The Young and Future Event Horse article series is being provided through a partnership between Mythic Landing Enterprises, LLC., and the USEA.
An Advanced-level competitor and successful trainer, Courtney has plenty of experience with young horses, with five of her homebreds in her current competition string. Courtney's business is based out of C Square Farm in Nottingham, Pa., and she took some time to weigh in on the process of introducing young horses to jumping.
As a rider, it is an exciting time when your up-and-comer is ready to be started over fences. Courtney explains, “The biggest thing when working with young horses is keeping their confidence. Make sure they have the basics on the flat—when you close your leg that means to go forward and that they stay straight underneath you.”
Taking it slow with your introduction to anything new with youngsters is always key. Make sure that you’re clear with your aids and what you want them to do. “I like to start my young horses over poles on the ground and simple gymnastics to get them used to where the feet need to go. I also like to take them on hacks with an older horse and have them follow over a log or two. I always do less and keep it fun! I like to create an environment that you leave thinking you could keep going instead of thinking you shouldn’t have done that much,” Courtney describes.
Once your horse is confident with ground poles and small cross-rails and verticals, Courtney likes to introduce small grids.
“I like to have a 9-foot placing pole to a cross-rail and another 9-foot placing pole to a cross-rail to another placing pole 9 feet away. I will eventually adjust that second cross-rail to a small vertical and an oxer accordingly.” Courtney continues, “This exercise is very straightforward and helps your horse with their footwork. You’ll see after a few times through the grid your horse will begin to understand the concept and will become more and more confident.”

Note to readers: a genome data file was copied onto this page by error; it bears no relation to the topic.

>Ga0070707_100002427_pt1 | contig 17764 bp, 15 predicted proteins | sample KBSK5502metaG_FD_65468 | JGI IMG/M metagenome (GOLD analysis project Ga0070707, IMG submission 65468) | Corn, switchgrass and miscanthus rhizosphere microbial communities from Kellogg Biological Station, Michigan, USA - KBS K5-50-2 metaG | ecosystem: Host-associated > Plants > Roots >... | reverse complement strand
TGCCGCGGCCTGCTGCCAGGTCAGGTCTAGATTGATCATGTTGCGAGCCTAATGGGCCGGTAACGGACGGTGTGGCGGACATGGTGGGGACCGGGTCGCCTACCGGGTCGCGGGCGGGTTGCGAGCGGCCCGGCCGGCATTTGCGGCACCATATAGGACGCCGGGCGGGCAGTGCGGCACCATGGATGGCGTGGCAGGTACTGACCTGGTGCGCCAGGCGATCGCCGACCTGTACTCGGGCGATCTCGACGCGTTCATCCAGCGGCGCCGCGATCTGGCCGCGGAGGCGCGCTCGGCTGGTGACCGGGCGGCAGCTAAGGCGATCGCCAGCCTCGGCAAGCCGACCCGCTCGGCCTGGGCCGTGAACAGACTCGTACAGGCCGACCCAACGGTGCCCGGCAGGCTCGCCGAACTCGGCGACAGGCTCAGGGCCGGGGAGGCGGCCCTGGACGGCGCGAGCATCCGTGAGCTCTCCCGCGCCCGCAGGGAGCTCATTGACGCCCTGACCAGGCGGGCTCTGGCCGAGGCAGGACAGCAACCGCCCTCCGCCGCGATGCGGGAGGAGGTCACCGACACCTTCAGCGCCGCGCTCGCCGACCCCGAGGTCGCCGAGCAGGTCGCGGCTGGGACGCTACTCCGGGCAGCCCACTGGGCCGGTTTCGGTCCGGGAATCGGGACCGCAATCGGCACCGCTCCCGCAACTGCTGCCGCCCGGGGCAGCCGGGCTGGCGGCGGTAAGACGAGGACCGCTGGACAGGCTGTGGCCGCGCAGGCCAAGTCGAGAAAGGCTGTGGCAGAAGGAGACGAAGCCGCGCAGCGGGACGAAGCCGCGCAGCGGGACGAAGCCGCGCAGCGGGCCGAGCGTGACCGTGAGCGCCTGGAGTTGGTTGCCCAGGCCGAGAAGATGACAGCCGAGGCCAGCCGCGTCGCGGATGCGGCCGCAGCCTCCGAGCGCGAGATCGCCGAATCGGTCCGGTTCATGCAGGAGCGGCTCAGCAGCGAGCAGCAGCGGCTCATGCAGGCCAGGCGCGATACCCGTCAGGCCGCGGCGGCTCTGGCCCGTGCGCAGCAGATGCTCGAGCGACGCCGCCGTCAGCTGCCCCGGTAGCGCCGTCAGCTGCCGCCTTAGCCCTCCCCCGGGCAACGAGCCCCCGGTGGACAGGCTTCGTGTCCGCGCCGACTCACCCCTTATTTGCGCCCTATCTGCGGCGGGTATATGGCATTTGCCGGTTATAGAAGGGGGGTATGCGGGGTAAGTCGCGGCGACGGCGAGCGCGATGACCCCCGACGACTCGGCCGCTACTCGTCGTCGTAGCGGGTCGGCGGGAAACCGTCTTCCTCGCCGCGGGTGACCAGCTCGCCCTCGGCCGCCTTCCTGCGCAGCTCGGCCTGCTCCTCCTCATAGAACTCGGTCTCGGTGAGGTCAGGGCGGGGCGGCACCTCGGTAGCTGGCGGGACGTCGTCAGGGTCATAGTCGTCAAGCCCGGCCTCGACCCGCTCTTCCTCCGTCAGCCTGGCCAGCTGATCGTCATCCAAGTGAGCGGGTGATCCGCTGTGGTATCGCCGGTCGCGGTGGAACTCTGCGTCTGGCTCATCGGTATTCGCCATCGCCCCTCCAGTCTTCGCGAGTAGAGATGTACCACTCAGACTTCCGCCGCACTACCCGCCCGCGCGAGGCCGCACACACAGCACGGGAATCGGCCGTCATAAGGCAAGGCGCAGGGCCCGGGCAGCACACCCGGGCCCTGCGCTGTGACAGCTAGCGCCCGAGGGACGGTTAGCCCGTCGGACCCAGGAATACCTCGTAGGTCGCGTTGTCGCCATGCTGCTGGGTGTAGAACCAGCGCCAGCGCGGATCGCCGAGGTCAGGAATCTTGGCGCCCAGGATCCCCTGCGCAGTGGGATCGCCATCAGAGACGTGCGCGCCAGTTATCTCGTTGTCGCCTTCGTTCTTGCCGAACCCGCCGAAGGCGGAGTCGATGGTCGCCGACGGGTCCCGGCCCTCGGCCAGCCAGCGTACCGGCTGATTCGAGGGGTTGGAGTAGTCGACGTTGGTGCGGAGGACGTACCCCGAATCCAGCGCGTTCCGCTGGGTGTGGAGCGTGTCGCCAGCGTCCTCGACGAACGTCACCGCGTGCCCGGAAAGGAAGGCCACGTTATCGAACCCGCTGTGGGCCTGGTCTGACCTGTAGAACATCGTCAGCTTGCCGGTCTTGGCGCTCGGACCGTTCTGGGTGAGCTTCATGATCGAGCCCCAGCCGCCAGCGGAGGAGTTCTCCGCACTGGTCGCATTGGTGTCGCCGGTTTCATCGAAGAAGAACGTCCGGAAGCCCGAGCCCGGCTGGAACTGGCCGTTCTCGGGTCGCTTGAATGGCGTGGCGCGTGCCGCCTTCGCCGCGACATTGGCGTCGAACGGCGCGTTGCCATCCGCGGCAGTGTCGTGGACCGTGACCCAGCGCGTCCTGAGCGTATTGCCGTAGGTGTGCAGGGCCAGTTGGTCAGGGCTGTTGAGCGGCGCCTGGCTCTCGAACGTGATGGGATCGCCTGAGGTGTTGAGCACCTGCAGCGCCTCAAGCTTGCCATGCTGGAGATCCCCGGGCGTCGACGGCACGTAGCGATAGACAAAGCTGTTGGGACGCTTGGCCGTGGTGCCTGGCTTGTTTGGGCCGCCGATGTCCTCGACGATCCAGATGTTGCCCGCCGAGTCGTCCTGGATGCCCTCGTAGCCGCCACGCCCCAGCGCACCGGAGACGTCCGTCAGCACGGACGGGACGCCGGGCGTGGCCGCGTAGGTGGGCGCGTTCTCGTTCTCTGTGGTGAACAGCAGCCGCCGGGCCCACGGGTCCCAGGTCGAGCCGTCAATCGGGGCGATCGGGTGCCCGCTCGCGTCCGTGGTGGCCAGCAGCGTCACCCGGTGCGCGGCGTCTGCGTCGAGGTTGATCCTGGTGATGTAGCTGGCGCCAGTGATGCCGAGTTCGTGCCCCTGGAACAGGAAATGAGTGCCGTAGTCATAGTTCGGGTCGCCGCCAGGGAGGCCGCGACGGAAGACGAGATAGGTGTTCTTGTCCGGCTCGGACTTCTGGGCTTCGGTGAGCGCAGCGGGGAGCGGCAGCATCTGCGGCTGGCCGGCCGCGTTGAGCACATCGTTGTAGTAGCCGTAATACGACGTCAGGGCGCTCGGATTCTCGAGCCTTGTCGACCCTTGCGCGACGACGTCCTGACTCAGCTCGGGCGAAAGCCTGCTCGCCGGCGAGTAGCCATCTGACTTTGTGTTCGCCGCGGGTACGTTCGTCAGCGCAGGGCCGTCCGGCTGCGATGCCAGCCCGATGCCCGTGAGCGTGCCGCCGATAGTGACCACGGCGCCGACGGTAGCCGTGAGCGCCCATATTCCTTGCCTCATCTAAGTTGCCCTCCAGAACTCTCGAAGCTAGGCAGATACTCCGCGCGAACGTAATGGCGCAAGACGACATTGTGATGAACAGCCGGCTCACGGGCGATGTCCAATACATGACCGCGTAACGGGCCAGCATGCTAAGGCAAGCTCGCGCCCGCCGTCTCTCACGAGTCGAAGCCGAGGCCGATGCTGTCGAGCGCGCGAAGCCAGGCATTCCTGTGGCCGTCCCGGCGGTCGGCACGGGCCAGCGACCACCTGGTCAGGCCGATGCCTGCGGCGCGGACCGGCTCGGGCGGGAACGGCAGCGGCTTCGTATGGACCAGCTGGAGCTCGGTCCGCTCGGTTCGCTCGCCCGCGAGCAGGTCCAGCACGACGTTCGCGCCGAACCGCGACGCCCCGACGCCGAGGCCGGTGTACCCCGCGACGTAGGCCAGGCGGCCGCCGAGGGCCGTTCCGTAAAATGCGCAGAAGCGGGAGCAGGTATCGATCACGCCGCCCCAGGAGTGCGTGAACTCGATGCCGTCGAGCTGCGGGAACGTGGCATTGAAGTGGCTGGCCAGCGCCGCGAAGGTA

With young horses, it’s not always going to be easy, especially when it comes to jumping. When young horses don’t understand or get confused, they may run out or get quick and start rushing their fences.
Courtney has some ideas to troubleshoot those issues. “I will put guide poles on the side of the jumps to encourage straightness or have them follow a more experienced horse through the grid a few times. If your horse begins to rush or lands on a faster or longer stride, throw in a circle before the jump and then again after the last jump in the grid. Mix it up! Do a lot of downward transitions and circles to keep their attention.”
Overall, Courtney appreciates the Future and Young Event Horse divisions and what the program does for the sport.
Courtney explains, “The program is definitely in a period of growth, and I believe the addition of canter and free jumping [in the 3-year-old Future Event Horse Championships]is great to really assess the horses' ability. Moving forward, I think it is imperative to look at the graduates of the young event horse class that have done well and continue to perform. We need to take note of those attributes in order to be a competitive country overseas.”
To learn more about Courtney and her program, please visit her website at www.csquarefarm.com